It's another fabulous story from Paige Toon, who is now one of my favourite authors.

You can buy the book here (other retailers are available!).

Wednesday, 11 May 2016

Book Review: The Girl Who Lied by Sue Fortin

The truth hurts…
Erin and Roisin were once friends until a fatal accident ruined both their lives. Now, Roisin has discovered a secret—one Erin has kept for over a decade—and she’s determined to make Erin pay for her lies.
Erin wants nothing to do with Roisin. She has a new life in London and no intention of going back home. Yet when her father is mysteriously and critically injured, Erin has no choice but to return and face Roisin—and her past. Erin knows if the secret of what she gave up got out, the consequences could be devastating.
When Roisin suddenly disappears, suspicion soon lands on Erin. She would do anything to protect her family, but just how far is she willing to go when time is running out…?
Thank you so much to Sue for the ARC in exchange for an honest review.

This was a great easy read which drew me in right from the start. So many intriguing secrets, and the main one is slowly revealed as I became more and more involved with the character. There's a real sense of family running throughout. Erin has not had an easy childhood and ran away from home, but when her father is injured she has to come back. She tries to keep the past safely hidden but Roisin is determined that she is going to pay. Roisin is horrible. I know she has suffered loss and difficulties resulting from that loss, but she really is bitter about it all. Such a contrast to the other lovely characters in the story - with the exception of Erin's English tosser of a boyfriend. Ugh, give me a sexy Irishman over that pompous twat any day! Shame he doesn't fall into the Irish sea!

There is lots of drama and suspense, both psychological and romantic, which kept me riveted right till the end. I found myself holding my breath in a couple of places.

A brilliant read! You can buy it here (other retailers are available!).

Tuesday, 10 May 2016

Book Review: A Passion So Wild by Louise Rose-Innes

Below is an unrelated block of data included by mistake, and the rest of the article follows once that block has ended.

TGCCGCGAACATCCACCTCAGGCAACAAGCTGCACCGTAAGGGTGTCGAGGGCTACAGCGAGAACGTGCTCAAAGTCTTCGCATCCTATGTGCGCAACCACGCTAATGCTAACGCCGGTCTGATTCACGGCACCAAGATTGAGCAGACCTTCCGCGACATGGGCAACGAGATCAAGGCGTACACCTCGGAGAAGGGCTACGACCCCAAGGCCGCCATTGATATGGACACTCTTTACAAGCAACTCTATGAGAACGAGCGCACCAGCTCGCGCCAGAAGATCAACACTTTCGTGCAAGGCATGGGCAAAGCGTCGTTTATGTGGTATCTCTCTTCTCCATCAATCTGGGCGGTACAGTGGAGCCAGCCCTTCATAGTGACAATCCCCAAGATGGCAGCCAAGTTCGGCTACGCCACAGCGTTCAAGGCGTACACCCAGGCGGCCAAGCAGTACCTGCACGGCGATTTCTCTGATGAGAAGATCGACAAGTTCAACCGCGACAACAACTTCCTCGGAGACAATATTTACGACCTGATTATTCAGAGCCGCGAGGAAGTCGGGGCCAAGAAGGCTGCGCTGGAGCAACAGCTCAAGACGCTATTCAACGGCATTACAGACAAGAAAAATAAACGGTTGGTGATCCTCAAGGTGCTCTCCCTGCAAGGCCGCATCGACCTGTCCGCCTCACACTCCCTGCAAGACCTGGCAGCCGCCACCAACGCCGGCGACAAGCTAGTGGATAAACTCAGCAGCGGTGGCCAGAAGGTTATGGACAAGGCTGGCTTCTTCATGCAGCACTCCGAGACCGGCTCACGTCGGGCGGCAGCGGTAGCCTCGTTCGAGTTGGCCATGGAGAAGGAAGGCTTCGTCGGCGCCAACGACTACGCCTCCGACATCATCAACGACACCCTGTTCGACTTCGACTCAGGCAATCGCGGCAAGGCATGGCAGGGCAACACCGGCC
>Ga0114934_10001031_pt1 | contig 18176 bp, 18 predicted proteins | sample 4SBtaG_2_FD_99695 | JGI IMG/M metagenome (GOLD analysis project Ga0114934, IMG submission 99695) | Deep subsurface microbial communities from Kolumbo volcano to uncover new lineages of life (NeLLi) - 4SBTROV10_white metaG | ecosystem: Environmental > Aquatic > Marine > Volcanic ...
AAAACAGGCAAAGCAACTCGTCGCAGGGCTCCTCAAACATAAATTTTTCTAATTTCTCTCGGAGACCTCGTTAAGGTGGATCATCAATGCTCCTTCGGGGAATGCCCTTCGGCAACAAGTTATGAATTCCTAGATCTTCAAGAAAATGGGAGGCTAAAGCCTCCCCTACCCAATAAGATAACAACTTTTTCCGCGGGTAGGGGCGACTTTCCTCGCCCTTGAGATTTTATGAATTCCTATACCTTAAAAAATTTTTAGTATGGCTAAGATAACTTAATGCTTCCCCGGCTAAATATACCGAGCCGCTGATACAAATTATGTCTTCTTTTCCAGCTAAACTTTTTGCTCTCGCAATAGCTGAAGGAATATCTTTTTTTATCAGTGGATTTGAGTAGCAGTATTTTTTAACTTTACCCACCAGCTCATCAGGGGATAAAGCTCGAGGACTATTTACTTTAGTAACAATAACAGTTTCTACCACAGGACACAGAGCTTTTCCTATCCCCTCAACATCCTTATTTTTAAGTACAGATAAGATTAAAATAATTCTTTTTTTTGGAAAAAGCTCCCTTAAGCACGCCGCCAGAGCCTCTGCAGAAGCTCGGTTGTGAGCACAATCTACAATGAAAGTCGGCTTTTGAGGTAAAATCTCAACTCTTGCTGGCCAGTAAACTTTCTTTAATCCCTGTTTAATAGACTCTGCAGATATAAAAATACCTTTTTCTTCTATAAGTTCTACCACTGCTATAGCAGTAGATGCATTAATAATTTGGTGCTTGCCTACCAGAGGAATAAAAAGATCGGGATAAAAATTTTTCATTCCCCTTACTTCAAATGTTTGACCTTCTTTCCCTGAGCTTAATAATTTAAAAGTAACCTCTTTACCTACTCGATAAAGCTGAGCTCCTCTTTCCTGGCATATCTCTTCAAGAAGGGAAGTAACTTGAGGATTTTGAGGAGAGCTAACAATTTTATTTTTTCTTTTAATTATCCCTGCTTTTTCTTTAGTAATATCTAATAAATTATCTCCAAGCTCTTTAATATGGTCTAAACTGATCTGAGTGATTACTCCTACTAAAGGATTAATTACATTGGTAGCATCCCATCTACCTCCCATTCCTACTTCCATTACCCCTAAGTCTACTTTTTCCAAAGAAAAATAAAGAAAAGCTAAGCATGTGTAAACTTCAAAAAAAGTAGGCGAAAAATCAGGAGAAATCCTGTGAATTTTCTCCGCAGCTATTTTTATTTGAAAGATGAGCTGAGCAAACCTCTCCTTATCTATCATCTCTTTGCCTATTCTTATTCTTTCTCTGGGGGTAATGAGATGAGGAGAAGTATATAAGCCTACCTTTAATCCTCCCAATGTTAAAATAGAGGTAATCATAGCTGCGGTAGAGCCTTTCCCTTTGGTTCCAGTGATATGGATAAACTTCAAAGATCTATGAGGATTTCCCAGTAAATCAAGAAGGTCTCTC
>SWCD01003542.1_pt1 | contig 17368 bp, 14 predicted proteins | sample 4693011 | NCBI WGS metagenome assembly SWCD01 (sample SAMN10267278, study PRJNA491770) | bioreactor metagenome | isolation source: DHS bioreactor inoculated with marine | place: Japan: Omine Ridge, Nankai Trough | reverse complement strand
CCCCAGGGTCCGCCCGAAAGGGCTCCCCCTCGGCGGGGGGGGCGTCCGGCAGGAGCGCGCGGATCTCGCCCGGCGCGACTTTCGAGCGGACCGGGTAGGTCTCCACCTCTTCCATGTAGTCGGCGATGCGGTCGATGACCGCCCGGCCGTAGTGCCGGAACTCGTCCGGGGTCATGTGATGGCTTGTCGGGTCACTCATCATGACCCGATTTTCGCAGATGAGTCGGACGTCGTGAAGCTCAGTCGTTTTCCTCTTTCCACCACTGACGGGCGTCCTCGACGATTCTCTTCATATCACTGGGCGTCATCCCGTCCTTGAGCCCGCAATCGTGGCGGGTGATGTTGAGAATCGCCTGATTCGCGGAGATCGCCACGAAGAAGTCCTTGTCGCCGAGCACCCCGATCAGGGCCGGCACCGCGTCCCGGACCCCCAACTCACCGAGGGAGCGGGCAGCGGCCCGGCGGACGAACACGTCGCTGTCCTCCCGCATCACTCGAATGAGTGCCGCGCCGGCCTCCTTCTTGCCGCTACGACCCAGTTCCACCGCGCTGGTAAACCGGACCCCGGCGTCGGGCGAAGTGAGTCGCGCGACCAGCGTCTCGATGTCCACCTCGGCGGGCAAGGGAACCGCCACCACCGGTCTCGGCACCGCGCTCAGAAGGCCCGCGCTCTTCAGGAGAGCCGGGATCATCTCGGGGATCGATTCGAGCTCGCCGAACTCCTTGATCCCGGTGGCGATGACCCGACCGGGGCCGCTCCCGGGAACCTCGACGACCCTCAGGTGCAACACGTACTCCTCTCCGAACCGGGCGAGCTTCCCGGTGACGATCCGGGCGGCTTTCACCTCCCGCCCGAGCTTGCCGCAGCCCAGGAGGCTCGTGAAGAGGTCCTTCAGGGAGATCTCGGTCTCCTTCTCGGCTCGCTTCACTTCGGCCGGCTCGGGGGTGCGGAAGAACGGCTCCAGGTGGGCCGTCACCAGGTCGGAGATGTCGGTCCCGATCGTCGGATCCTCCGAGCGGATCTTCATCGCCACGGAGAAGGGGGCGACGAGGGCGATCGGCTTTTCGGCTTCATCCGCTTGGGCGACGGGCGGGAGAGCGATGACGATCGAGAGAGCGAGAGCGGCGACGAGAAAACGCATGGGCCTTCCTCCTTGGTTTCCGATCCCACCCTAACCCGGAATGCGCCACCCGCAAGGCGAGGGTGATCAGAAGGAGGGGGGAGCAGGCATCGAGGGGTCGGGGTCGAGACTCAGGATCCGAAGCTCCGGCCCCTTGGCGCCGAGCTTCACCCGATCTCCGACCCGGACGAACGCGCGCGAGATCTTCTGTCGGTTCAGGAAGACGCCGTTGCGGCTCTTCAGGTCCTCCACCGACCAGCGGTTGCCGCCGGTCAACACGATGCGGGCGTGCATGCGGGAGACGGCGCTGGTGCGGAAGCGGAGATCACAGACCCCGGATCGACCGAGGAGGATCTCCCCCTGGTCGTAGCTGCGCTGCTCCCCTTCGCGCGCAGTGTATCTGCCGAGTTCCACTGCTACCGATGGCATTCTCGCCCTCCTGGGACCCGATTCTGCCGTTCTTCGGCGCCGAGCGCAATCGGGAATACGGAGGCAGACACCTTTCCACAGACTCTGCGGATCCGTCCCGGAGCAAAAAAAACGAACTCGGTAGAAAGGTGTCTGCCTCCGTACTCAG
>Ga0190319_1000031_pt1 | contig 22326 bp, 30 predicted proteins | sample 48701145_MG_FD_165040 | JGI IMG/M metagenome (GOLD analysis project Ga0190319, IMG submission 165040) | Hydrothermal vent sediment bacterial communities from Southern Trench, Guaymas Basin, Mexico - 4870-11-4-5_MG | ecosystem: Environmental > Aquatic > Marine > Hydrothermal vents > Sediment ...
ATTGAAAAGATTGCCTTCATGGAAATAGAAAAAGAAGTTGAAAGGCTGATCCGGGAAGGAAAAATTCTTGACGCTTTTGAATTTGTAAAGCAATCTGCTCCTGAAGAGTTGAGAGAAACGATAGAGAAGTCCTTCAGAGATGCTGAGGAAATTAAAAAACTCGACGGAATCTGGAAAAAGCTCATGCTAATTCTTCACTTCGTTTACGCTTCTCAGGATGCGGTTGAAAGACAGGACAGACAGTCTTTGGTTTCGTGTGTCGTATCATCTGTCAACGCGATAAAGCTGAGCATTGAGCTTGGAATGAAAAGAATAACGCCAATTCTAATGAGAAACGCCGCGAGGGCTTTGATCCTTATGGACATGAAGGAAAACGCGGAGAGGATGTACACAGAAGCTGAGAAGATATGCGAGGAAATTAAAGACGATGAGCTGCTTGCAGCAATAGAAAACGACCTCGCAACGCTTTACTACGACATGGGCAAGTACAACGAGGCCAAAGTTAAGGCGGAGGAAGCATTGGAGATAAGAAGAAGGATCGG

Former socialite, Lexi, adores her new, fulfilling life as a gorilla vet in the Congolese jungle. Even the surrounding political volatility can't dim her contentment - until she meets the sanctuary's enigmatic benefactor, Sir Anthony. He's wealthy and arrogant, appearing more concerned with his company's image than the welfare of the sanctuary he's endowed. He symbolizes the empty, pampered life she left behind - so why is she falling for him? When rebels attack the sanctuary, Sir Anthony is the only man who can keep her safe - yet he's also the biggest threat her heart has ever faced.
A fast-paced, romantic suspense novel from Amazon Bestselling Author, Louise Rose-Innes.
Louise writes contemporary romance and romantic suspense novels. Visit her author page on Amazon -

Thank you to the author for a copy in exchange for an honest review.

A Passion So Wild is a sweet story set in the dangerous jungle. Lexi left her privileged life in New York behind to care for injured gorillas. The descriptions of life in the jungle are vivid, from the colours and smells to the sounds - I could almost hear the monkeys and birds calling to each other.

It was different to what I usually read - I prefer stories with more dialogue, which can tell me more about a character, so with this one I'm afraid I didn't feel quite as involved with the characters. Although saying that, the story was told from either Lexi or Tony's point of view, so we could see what they were thinking. I think perhaps I talk too much myself!